.aseq). This means that existing sequences can be exported and edited--either to MIDI for music or to assembly for sound effects and technical sequences--and then re-imported into the game. Crucially, SEQ64 aims to--and succeeds in several key cases--match the game data byte-for-byte when converted from binary to assembly or MIDI and back again. This is no easy task: for example, the sound effects sequence from Ocarina of Time is over 17,000 lines long, and contains bugs (in the actual in-game version) which make the sequence technically invalid. Nevertheless, workarounds were put in place, and SEQ64 matches on
.com for the sound effects sequences in Super Mario 64, Star Fox 64, and Ocarina of Time.
SEQ64 V2 does NOT currently include any bank editing or MIDI instrument number conversion to General MIDI. If you need these features, please use SEQ64 V1. Future work is (at least theoretically) planned on SEQ64 to provide comprehensive sample/bank library management--we'll see if this ever ends up happening.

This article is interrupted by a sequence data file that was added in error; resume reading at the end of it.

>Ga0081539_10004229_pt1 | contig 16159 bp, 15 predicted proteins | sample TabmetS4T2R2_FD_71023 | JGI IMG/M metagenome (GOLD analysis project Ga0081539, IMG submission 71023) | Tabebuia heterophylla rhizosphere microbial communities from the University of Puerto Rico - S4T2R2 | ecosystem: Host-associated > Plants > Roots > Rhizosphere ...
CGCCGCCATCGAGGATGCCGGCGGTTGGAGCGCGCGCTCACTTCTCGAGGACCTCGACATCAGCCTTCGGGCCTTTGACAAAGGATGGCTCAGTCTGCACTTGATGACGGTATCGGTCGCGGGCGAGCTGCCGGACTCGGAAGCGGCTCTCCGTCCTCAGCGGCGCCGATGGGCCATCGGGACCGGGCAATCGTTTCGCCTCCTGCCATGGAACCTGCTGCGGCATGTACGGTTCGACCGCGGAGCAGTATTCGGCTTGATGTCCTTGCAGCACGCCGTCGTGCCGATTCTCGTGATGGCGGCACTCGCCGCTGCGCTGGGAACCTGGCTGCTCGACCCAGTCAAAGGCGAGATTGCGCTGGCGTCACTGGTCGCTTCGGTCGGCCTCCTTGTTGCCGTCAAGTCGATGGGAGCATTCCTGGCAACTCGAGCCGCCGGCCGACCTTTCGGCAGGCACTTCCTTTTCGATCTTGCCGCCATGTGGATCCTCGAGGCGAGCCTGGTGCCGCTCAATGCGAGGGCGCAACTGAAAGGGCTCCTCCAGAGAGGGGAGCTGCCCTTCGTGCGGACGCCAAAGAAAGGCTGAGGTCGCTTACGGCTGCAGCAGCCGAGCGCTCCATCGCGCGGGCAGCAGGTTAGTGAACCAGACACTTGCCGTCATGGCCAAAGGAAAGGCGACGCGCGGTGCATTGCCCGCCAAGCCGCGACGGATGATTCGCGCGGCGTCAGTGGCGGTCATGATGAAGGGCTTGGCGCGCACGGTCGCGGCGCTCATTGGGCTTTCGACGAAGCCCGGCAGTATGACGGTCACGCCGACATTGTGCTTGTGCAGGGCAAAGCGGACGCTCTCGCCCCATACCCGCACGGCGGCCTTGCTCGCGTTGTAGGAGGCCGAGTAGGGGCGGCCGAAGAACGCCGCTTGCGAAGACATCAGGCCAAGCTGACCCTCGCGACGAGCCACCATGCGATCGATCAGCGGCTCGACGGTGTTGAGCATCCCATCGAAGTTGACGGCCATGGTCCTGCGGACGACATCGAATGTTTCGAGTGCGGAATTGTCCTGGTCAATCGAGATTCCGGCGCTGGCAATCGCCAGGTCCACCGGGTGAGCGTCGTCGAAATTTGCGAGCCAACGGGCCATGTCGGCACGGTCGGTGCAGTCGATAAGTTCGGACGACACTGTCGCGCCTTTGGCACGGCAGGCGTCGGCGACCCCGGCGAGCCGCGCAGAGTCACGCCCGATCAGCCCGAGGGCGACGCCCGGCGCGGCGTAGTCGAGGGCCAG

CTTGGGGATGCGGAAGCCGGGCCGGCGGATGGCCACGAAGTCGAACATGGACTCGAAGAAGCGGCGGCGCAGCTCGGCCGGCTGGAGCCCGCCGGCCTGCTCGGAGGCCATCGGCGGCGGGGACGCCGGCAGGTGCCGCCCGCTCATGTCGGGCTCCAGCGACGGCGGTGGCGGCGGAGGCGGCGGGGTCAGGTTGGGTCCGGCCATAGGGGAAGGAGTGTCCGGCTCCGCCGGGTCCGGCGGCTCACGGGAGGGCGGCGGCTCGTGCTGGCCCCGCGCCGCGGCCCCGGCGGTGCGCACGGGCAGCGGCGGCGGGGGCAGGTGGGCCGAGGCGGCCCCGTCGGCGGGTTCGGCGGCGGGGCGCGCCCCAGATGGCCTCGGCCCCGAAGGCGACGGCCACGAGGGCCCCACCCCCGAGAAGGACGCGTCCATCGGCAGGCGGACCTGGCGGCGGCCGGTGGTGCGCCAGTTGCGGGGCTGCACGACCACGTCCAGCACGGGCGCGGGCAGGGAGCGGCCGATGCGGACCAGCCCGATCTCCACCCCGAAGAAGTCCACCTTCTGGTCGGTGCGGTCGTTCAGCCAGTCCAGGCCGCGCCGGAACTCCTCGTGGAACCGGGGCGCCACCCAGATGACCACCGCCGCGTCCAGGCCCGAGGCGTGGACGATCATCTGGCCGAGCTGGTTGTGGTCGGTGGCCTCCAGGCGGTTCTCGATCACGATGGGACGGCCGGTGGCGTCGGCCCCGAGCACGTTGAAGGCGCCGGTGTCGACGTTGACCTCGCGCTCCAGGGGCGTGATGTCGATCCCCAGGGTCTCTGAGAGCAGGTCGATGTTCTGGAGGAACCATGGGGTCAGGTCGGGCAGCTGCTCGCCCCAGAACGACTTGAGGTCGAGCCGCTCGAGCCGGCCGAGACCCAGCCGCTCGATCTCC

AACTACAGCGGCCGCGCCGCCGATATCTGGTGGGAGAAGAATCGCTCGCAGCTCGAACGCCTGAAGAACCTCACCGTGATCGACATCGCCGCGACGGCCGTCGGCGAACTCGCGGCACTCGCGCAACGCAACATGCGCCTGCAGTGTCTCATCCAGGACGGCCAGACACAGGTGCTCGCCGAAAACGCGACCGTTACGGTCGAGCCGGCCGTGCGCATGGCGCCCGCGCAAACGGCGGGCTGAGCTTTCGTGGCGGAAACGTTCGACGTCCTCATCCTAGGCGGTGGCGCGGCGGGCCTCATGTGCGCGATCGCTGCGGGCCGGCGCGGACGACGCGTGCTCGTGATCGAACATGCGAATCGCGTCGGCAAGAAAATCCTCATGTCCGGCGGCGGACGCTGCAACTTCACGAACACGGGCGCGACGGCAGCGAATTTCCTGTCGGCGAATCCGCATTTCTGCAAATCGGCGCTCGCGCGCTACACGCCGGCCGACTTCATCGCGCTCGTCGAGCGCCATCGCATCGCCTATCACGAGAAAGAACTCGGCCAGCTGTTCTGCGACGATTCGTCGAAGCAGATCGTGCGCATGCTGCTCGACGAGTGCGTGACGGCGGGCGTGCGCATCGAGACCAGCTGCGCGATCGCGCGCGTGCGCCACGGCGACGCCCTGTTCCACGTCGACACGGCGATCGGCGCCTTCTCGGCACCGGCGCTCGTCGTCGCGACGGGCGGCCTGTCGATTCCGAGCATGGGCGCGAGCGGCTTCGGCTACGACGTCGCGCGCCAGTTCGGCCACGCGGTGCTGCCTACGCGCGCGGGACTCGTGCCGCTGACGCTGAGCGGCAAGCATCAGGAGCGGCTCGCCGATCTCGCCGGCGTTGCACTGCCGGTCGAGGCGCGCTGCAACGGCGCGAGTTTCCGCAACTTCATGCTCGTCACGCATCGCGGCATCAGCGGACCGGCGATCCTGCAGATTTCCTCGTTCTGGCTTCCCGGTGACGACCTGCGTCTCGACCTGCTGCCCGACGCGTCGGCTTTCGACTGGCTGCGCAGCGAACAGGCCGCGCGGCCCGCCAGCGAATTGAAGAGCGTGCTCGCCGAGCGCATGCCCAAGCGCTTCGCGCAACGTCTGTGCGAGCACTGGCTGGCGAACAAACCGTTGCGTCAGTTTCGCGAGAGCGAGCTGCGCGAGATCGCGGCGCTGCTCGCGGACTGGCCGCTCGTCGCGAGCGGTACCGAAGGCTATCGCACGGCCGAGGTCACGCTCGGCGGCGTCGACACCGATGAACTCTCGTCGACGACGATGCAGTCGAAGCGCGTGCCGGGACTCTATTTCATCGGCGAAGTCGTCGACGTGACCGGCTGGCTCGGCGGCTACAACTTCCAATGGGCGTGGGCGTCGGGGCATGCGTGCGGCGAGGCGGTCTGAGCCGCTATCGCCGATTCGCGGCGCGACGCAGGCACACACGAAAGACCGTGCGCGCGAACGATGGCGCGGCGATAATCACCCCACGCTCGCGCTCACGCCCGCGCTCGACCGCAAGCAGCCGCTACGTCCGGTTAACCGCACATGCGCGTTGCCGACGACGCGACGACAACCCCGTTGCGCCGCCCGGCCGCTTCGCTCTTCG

SEQ64 V1 was started in an era when romhacking tools took whole ROMs and modified certain files in them while being careful not to disrupt any other data. It got widespread use by the community, but almost exclusively for MIDI importing and then
Save Raw (
.aseq export outside the ROM). At this time, the assembly version of Music Macro Language was only theorized to exist--in fact the format was only theorized to be "Music Macro Language" at all (later versions of this language were used in first-party Nintendo games as late as Skyward Sword).